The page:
World Diabetes Day 2019
- 14 Nov 2019
Today we celebrate World Diabetes Day and are taking the opportunity to highlight the growing diabetes epidemic across the occupied Palestinian territories (oPt) – and the efforts St John is taking to tackle the condition alongside general healthcare providers.
The prevalence of diabetes in 25-64-year-olds in the oPt was 12.7% in 2010. This number is predicted to reach 20.8% in 2020 and 23.4% in 2030. If the most developed nations are struggling with tackling this condition – how does a state besieged with political turmoil and lack of investment such as the oPt fare?
In 2019 we concluded a year-long Rapid Assessment of Avoidable Blindness in the oPt, for those aged over 50. This report had a number of helpful findings, especially compared with a similar 2008 study conducted by St John of Jerusalem Eye Hospital Group (SJEHG).
Our 2019 study found that Diabetic Retinopathy (DR), a serious but manageable eye condition caused by diabetes, was one of the main causes of avoidable blindness in the oPt, causing almost 1 in 4 of all cases of avoidable blindness. A decade prior it only caused 8% of blindness. Shockingly in our study, more than 40% of people with diabetes either had never had an eye check-up or had not been checked more than two years prior to the survey. In a study conducted in 2012 into diabetes across the oPt, only 1 in 5 diabetic cases were controlled. What makes this clear is that diabetic services (both general and ophthalmic) are not keeping up with the demand caused by growing rates of diabetes across the country.
Despite the staggering numbers, DR was not a priority in the latest government Strategic National Health Plan (2017). There is no national integrated DR screening programme at the primary health care level or any plans to improve the capacity of health care providers to screen for DR. Compounding the problem here is an insufficient number of ophthalmologists.
Dr Nahed Mikki, who has project managed the most recent RAAB, explains the importance of these results:
The results of this study prove what we have suspected for some time – that rates of DR are growing alongside the increasing rates of diabetes across the oPt. It is clear that this condition is a growing issue for eye health in Palestinians. Luckily, on the back of the 2008 study, we have been developing robust diabetic retinopathy research, training and screening service across the oPt, so we are already off to a strong start in tackling the condition. What is necessary now is further investment across all levels to ensure this epidemic with the best possible resources we can gather.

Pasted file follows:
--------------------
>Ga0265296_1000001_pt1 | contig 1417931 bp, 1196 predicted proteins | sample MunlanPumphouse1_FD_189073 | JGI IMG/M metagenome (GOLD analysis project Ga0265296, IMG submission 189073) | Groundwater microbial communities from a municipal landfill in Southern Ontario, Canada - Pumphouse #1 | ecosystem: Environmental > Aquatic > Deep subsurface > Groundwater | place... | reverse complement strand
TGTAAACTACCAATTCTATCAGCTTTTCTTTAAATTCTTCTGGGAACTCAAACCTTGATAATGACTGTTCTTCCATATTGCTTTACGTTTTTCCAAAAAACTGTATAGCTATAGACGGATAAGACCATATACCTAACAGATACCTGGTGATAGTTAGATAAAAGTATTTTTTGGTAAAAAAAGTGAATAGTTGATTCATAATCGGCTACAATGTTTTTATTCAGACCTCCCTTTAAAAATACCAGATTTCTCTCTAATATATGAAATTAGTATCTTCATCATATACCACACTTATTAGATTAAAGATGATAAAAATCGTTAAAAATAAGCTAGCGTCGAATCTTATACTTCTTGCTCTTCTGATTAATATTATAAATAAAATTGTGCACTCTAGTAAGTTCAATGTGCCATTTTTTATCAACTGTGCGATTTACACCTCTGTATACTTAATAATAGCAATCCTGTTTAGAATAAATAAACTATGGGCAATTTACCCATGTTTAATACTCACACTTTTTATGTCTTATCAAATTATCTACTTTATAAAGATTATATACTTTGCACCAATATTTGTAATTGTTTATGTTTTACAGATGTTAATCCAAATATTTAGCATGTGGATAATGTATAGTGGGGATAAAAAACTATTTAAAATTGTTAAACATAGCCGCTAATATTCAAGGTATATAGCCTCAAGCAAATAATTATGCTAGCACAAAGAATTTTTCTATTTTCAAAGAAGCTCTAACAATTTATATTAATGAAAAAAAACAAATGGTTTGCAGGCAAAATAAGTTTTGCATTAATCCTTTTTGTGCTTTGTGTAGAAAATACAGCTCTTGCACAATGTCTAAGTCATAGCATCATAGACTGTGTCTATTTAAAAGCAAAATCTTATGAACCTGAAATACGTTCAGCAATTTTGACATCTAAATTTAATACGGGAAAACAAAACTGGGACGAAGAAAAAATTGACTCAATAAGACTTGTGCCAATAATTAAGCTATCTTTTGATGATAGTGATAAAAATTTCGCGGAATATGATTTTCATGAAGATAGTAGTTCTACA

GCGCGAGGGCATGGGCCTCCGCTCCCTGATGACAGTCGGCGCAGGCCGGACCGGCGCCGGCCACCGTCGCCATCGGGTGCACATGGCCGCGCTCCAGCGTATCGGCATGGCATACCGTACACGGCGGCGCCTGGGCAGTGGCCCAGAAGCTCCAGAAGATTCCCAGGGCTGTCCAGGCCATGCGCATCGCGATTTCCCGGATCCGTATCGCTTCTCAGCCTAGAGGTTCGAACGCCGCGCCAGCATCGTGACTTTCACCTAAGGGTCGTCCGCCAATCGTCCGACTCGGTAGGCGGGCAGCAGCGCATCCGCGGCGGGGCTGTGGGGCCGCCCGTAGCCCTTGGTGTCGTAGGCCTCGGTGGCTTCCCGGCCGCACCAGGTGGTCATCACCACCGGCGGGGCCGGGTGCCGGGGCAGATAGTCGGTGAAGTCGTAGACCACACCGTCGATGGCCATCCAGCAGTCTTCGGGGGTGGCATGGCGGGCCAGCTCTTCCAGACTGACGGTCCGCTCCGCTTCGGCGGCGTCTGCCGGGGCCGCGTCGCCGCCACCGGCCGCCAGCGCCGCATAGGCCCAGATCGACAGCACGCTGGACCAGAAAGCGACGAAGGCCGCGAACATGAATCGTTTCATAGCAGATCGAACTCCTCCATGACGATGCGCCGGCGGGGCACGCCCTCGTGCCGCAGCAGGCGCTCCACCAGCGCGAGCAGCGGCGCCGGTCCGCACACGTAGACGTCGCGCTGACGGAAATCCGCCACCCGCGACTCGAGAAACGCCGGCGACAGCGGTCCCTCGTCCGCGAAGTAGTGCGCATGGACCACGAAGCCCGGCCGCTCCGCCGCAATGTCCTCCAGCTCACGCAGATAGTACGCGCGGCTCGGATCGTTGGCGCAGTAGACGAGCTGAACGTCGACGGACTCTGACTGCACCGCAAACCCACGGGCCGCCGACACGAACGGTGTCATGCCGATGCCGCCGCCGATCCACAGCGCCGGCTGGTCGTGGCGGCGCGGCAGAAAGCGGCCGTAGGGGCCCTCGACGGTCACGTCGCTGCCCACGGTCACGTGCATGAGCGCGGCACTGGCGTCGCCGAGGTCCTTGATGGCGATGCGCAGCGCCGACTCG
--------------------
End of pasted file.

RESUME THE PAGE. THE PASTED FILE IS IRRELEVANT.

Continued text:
Dr Nahed Mikki
So, what can be done? We have been focussed on tackling this issue for over a decade and found there are numerous challenges to tackling this condition in the oPt.
Due to the political permit system and other societal factors, it is absolutely vital that we increase accessibility to eye care in the region. To remedy this, we have been using portable cameras and mobile teams to target the most vulnerable and isolated villages and refugees camps across the oPt for screening services. Since 2012, these screening services have been provided across the West Bank and Gaza and in UNWRA refugee camps in Jordan in partnership and supported by the World Diabetes Foundation, CBM, The German Federal Ministry for Economic Cooperation and Development (BMZ), and the Fred Hollows Foundation (FHF).
In total, we have screened over 60,000 patients for the condition in specific DR-focussed projects. These are complemented by our screening services offered in our Mobile Outreach teams and hospitals and clinics.
We have also teamed up with the Ministry of Health and UNWRA to ensure our screening services are sustainable and comprehensive. By training general nurses at UNWRA camps and clinics on how to screen for the condition, and donating a fundus (DR-screening) camera for their use, we are expanding the scope of our services, in turn, they refer all patients presenting with DR our centres for the management of the condition. The teams at the camps work with our project managers to ensure every patient is supported along their treatment journey to receive the treatment they require.
Above all, education is a priority. As with all eye care issues, catching the condition early is imperative. We hope through our research, we will develop “best practice” approaches to educate both primary health care providers and those living with diabetes on how to monitor the condition.
We have come a long way since we set out to tackle this condition, but we have a long way to go. As the prevalence of Diabetes and DR continues to grow, so too must our services to combat it. Armed with research, highly trained professionals, and education, we may yet win the fight.